Colorado reports first two cases of Coronavirus in the state

Colorado's Governor says the two cases are not connected.
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The Colorado Department of Public Health and Environment (CDPHE) said Thursday a man in his 30s visiting Summit County tested “presumptive” positive for COVID-19. During a news conference Thursday afternoon, Polis said there was a second positive case of the new virus reported in Colorado. The two cases were not connected, Polis said. More information about the second case was not yet available.

A presumptive case means testing was done at the state level and will need to be verified by the Centers for Disease Control and Prevention. CDPHE officials said the state is acting on all “presumptive” cases as if they were confirmed, “because a quick response is essential to minimize the spread of the virus.”

CDPHE officials also updated the total number of coronavirus tests in Colorado. Ninety-four cases have received results — 92 negative and two positive. Thirty case results are pending.

The man who was visiting Summit County had known exposure through close contact with the new virus outside of Colorado, state health officials said in news release Thursday afternoon.

Polis said the man had traveled to Italy in mid-February with someone who had tested positive for COVID-19. He flew to Colorado on Feb. 29 and landed at Denver International Airport, where he rented a vehicle and drove to Summit County for outdoor recreation, Polis said. He spent time in Summit County with his fiancée and two other Colorado residents, who are all under quarantine now. It was unclear what recreation activities the man participated in. At the time the man flew to DIA, he did not have symptoms, which made him a low risk for spreading the virus, Polis said.

“We are aware of the presumptive positive COVID-19 patient identified in Colorado,” said DIA spokesperson Alex Renteria in a statement. “We are working with the CDPHE to verify the patient’s travel details. The CDC will make the ultimate decision whether passengers on his flight need to be notified and they would make the notification.”

On Tuesday he developed symptoms and went to St. Anthony’s hospital in Summit County, Polis said. The hospital on Wednesday sent a sample from the man to a state lab, which received a positive result on Thursday.

The hospital recommended that the man get to a lower altitude, so he was allowed to travel in a private vehicle with his fiancée to Jefferson County, where he was quarantined and in recovery Thursday. He will remain in quarantine for at least 14-21 days, Polis said, or until health officials clear him. The man’s fiancée was also placed in quarantine.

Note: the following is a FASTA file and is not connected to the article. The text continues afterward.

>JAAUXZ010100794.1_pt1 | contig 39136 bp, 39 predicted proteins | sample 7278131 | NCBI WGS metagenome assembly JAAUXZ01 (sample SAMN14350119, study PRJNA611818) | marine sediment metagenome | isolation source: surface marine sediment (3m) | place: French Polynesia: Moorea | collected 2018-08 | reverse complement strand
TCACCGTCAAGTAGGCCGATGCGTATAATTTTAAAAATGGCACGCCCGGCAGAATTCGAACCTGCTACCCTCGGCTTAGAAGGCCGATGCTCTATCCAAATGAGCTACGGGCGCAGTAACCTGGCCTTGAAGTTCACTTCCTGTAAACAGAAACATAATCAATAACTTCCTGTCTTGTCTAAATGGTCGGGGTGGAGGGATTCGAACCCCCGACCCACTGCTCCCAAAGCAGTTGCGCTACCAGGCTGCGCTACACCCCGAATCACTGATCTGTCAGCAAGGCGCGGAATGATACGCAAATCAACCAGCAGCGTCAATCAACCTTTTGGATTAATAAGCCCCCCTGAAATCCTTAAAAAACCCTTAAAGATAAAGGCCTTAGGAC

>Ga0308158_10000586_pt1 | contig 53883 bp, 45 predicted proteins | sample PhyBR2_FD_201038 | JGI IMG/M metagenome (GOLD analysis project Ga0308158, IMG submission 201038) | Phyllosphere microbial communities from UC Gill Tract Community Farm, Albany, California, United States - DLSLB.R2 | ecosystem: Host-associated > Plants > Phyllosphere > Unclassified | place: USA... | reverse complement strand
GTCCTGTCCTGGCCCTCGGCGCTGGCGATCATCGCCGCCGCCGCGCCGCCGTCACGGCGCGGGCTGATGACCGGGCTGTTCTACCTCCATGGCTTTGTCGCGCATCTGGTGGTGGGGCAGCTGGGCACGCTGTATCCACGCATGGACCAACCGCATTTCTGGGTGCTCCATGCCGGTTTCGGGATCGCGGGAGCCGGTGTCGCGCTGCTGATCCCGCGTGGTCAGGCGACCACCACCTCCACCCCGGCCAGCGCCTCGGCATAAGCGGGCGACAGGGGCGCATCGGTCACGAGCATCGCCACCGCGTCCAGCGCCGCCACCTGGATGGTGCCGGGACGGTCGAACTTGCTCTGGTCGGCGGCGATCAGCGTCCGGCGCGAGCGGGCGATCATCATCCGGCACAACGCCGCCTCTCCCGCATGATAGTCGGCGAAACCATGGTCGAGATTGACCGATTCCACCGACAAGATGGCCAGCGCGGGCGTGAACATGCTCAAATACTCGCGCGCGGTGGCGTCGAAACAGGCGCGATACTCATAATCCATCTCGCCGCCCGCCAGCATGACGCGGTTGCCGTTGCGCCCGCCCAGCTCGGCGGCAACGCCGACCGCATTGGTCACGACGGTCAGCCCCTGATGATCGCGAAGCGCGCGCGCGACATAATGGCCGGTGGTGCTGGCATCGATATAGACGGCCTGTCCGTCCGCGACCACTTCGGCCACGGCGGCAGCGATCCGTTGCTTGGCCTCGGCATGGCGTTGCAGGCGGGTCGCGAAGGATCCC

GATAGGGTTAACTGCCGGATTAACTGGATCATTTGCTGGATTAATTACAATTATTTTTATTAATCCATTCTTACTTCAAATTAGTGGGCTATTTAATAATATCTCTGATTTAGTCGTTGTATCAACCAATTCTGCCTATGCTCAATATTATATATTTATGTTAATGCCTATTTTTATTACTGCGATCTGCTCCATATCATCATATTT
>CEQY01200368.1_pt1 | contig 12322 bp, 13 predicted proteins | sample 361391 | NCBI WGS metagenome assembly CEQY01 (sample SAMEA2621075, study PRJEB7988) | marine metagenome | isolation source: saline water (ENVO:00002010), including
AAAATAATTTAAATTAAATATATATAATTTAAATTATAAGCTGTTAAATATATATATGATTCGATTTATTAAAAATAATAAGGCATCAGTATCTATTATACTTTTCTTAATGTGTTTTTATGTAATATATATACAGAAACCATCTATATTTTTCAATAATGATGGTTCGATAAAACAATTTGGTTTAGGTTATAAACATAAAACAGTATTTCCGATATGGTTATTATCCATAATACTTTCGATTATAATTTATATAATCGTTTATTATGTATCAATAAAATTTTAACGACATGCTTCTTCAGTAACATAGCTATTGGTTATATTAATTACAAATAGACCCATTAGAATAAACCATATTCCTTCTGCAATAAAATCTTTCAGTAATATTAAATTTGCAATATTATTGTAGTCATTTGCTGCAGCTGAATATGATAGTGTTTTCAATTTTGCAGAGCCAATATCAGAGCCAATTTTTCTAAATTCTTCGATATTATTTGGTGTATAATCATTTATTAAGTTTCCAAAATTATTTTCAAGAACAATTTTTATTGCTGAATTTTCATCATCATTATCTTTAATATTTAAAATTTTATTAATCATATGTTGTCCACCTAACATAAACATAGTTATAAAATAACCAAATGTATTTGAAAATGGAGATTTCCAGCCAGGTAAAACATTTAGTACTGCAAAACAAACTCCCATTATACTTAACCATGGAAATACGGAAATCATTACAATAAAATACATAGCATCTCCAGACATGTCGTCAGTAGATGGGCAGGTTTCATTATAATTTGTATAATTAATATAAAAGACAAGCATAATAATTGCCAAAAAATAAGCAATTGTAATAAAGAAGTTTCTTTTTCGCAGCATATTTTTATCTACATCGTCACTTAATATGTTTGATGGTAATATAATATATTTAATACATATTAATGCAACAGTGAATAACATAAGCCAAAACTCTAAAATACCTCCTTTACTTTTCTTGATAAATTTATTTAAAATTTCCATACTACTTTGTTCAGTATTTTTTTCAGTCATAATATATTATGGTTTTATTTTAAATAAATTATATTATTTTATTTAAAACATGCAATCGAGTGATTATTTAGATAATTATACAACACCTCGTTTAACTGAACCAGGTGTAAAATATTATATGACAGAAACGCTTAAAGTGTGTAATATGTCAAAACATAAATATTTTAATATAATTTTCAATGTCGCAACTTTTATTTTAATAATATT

Rachel Hurlihy, the Colorado state epidemiologist, said the patient’s travel to Summit County “did not put many other people at risk” and that officials were working to contact anyone who may have had contact with him.

Four employees at the hospital were exposed to the man and they were being monitored Thursday.

State health department officials said they are now working with local public health agencies to identify any close contacts who may have been exposed while the man was infectious. Health officials also said they will attempt to contact anyone who may have been exposed and monitor them for signs and symptoms of COVID-19.

“Like other states, we expected to begin seeing cases in Colorado and that is why we have been preparing for the past couple of months, in conjunction with local public health agencies and healthcare partners,” said CDPHE executive director Jill Hunsaker Ryan. “Our goals are to protect the public from the disease, get people the care they need, and minimize disruption to daily lives.”

Denver Public Health and Environment announced that two companions of a person who tested positive for coronavirus live in Denver and have agreed to a 14-day quarantine order. The two people will not be tested for coronavirus until they begin showing symptoms.

Polis made the announcement of the first coronavirus case in the state just before 4 p.m. Thursday via Twitter.

In the news conference Thursday, he cautioned against panic.

“Coloradans get sick every day,” Polis said. “I don’t want anybody to panic because of this… We’ve been preparing for this moment. We are now in execution mode of this plan.”

On Wednesday, the U.S. Department of Health and Human Services said it was providing $35 million to 28 states to help their public health departments respond to the outbreak and increase their surveillance for the virus, according to the Associated Press.


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